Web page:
Iron Man is well worth the trip to the theater.



Rating system for movie reviews
May 5, 2008, 4:16 am
Filed under: movie reviews, reviews | Tags: ,

I finally thought up a meaningful system for myself for these things. First, I have naturally low expectations for movies, which means I’m usually entertained. Second, I’m very picky about what I’ll pay full price to see in the theaters. I give you my movie rating sytem:

5 – Would happily pay full price any time, and probably multiple times.
4 – Would happily pay full price only if I was going to see with friends and/or family. Matinee, otherwise.
3 – “Dollar” theater.
2 – Wait for DVD. Preferably from your library. If your library doesn’t charge.
1 – Don’t even bother with the DVD.



The Sugar Queen – Review
May 4, 2008, 4:03 am
Filed under: book reviews, reviews | Tags: , ,

Author: Sarah Addison Allen
Publisher: Bantam Books
Release Date: May 20, 2008
Rating: 5

Review:
Sweet story of newfound love, rediscovery of old love, and breaking out of old habits. A worthy follow-up to last year’s spectacular, and award-winning, Garden Spells.

I recommend both of Allen’s books to those who liked the movie adaptation of Alice Hoffman’s Practical Magic, but couldn’t get into the book.

I picked up this advanced reader’s copy at the Public Library Association Conference in Minneapolis at the end of March.



Scream for Me – Review
May 2, 2008, 6:06 pm
Filed under: book reviews, reviews | Tags: , ,

Author: Karen Rose
Publisher: Grand Central Publishing
Release Date: May 13, 2008

Rating: 5

Review:

One of the best things about this book is how much story there is. Rose perfectly interweaves the romance and suspense of GBI Agent Daniel Vartanian’s story. Scream for Me picks up about a week after where Die for Me left off. Daniel is still contemplating what to do about the pictures he discovered in his serial killer brother’s cache when he is put back on duty to investigate a brutal murder a little way outside of his hometown. When one of the deputies processing the scene mentions the similarity to a brutal rape and murder that occurred 13 years earlier, Daniel is stymied that someone so well knows the particulars of the murder, but the man convicted of it is still in jail. When he investigates the original murder, he is shocked to discover the face of one of the girls in his brother’s photos. The shocks continue when he finds a woman waiting to talk to him who is the slightly older image of the murdered girl.

Alex Fallon has come back to Dutton, GA to take custody of her step-sister’s little girl when her step-sister disappears. The lack of respect she gets from the local authorities when pushing them to investigate the disappearance frustrates her, and she turns to the GBI. Alex has her own issues with the town as her identical twin was the girl murdered 13 years ago, her mother committed suicide right after identifying the body and Alex survived a suicide attempt of her own before her aunt, uncle, and cousin took her back with them to Ohio. Alex has never forgiven the town that shunned her mother, but she won’t give up on her step-sister, despite the obstacles constantly thrown in her path.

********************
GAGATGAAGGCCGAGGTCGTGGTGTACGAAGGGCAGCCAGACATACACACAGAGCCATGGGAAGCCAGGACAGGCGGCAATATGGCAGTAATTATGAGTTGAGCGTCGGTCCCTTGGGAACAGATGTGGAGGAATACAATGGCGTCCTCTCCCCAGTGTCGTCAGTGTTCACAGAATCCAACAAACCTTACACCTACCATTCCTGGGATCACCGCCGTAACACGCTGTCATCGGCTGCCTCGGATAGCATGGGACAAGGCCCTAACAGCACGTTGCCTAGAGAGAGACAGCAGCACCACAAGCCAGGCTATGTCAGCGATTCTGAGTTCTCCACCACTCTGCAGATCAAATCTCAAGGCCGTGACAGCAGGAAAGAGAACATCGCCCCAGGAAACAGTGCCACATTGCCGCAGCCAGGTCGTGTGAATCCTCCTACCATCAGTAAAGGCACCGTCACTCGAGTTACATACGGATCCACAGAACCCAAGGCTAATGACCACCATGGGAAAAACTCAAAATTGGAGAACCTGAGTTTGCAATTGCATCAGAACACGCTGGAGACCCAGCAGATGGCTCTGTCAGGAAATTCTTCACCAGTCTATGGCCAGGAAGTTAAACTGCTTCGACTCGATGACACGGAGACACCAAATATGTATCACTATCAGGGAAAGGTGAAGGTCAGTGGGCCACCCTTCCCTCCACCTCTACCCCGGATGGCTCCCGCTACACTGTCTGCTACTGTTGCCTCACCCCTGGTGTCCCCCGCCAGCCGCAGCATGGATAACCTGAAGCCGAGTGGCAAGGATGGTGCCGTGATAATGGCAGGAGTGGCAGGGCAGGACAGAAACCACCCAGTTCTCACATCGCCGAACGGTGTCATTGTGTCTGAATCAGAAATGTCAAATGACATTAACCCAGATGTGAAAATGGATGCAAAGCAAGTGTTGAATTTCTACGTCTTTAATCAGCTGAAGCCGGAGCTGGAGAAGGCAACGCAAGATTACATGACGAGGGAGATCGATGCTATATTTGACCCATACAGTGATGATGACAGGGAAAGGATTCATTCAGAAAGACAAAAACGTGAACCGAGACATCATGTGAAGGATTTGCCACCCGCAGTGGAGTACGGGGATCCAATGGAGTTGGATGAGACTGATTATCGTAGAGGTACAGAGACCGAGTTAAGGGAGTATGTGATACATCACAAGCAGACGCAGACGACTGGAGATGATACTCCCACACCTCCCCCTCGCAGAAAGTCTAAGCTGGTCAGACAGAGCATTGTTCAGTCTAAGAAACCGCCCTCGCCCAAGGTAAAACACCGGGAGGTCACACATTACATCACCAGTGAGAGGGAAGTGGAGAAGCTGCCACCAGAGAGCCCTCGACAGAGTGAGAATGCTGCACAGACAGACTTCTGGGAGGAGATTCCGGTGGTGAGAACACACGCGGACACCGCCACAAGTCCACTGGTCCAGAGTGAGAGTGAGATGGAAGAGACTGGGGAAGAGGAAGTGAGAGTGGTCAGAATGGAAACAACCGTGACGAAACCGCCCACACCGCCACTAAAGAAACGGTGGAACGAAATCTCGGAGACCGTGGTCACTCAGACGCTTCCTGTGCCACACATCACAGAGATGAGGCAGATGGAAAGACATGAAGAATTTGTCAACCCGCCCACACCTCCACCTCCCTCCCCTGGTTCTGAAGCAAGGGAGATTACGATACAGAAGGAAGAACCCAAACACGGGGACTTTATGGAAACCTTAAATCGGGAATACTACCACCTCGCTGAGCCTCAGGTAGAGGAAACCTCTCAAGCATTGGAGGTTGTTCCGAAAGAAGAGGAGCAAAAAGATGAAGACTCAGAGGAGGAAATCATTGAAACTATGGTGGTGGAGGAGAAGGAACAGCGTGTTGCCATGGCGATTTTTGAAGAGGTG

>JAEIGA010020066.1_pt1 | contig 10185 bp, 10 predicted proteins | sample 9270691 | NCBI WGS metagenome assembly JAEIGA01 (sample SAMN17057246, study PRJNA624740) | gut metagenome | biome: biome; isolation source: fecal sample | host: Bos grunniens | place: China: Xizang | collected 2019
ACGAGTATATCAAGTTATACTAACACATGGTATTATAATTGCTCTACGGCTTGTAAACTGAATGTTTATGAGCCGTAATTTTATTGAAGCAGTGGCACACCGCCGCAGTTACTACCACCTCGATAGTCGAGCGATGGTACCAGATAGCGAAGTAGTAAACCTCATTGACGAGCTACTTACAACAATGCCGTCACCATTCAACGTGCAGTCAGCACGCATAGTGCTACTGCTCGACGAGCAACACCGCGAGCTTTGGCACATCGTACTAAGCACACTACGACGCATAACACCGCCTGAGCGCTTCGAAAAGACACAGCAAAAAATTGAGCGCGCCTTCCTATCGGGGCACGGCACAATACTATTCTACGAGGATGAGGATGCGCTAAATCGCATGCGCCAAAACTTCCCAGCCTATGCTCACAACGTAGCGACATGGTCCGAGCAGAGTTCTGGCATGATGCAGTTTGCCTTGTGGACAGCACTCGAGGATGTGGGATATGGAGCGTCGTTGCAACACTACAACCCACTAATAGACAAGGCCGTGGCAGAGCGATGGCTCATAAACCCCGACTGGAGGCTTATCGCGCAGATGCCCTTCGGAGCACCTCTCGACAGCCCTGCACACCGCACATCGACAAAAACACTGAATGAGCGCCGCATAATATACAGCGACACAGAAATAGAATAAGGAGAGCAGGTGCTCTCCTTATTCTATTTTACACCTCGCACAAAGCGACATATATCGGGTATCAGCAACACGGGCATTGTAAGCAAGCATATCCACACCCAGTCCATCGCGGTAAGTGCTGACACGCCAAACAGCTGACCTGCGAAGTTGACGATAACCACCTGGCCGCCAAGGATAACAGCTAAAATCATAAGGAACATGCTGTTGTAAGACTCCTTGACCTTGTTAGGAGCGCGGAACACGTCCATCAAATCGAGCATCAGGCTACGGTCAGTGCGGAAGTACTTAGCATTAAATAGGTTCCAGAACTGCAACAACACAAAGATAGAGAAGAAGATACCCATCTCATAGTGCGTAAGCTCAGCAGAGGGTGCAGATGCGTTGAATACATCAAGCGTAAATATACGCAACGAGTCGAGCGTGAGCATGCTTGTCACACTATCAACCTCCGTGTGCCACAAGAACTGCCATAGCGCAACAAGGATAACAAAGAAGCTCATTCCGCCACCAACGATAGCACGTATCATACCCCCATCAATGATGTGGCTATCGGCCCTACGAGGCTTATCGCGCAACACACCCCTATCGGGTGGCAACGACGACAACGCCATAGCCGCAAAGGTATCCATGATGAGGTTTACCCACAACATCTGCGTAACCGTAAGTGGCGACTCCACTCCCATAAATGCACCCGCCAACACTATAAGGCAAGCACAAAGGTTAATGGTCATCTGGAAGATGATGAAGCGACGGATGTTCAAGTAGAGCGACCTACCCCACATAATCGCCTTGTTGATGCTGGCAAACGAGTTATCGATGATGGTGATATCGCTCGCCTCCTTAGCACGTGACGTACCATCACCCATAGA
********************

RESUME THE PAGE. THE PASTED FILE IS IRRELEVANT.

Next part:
I could not put this book down. Well, I did the first night, but the second night I stayed up until 2 a.m. because I had to finish it. This is a book well worthy of Rose’s hardcover debut and I urge anyone who loves romantic suspense to run out and get their hands on it. If you feel the absolute need to read things in order, pick up Die for Me first, but I think Scream for Me can stand very well on its own.

**Edited to add: I got this advanced reader copy at the Public Library Association conference in Minneapolis at the end of March. I’d been salivating for this book to come out after reading Die for Me last year, and I almost tackled Heather at Grand Central for an early chance at the ARC. I restrained myself, however, so I’d remain in her good graces 😉



Bobbie Faye’s (Kinda, Sorta, Not Exactly) Family Jewels – Review
May 2, 2008, 3:05 am
Filed under: book reviews, reviews | Tags: , ,

Author: Toni McGee Causey
Publisher: St. Martin’s Griffin
Release Date: May 27, 2008

Rating: 4.75

Review:
I highly recommend this series to anyone who likes their action with a heavy dose of comedy and romance. This sophomore effort in the Bobbie Faye series doesn’t quite have the new shine the first can claim, but Causey more than makes up for it with her delving into what makes her characters tick, flaws and all. Causey perfectly layers an adrenaline-laced plot, with the slapstick humor of the universe, and spices the stew with alpha males who both greatly care for Bobbie Faye. Definitely a book to savor and enjoy, while railing against publishing schedules for making you wait until the next one comes out.

I received an advanced reader’s copy of this book through the LibraryThing Early Reviewers program. This review is cross-posted to my LT account.



Rating system for book reviews
April 30, 2008, 5:44 pm
Filed under: book reviews, reviews | Tags: , , ,

As this is where I’ll be posting my various reviews, I thought I’d come up with my own little system for rating the books I read. I’ll probably do a similar system for movies, but more on that later. From best to worst:

5 – Shoot! I have to wake up for work in 15 minutes…Need. To. Finish. Book.
4 – I’ll skip dinner so I can go to bed on time.
3 – Cue bookmark. Cue favorite TV show.
2 – Does my kitchen need cleaning?
1 – Blech. Pull out the next book in Mount TBR.